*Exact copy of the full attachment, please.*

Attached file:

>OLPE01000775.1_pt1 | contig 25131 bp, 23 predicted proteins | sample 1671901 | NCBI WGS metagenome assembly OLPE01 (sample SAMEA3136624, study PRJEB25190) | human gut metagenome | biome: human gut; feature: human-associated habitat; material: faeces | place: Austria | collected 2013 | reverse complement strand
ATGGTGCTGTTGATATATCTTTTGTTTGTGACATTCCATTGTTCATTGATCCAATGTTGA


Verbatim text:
>OLPE01000775.1_pt1 | contig 25131 bp, 23 predicted proteins | sample 1671901 | NCBI WGS metagenome assembly OLPE01 (sample SAMEA3136624, study PRJEB25190) | human gut metagenome | biome: human gut; feature: human-associated habitat; material: faeces | place: Austria | collected 2013 | reverse complement strand
ATGGTGCTGTTGATATATCTTTTGTTTGTGACATTCCATTGTTCATTGATCCAATGTTGA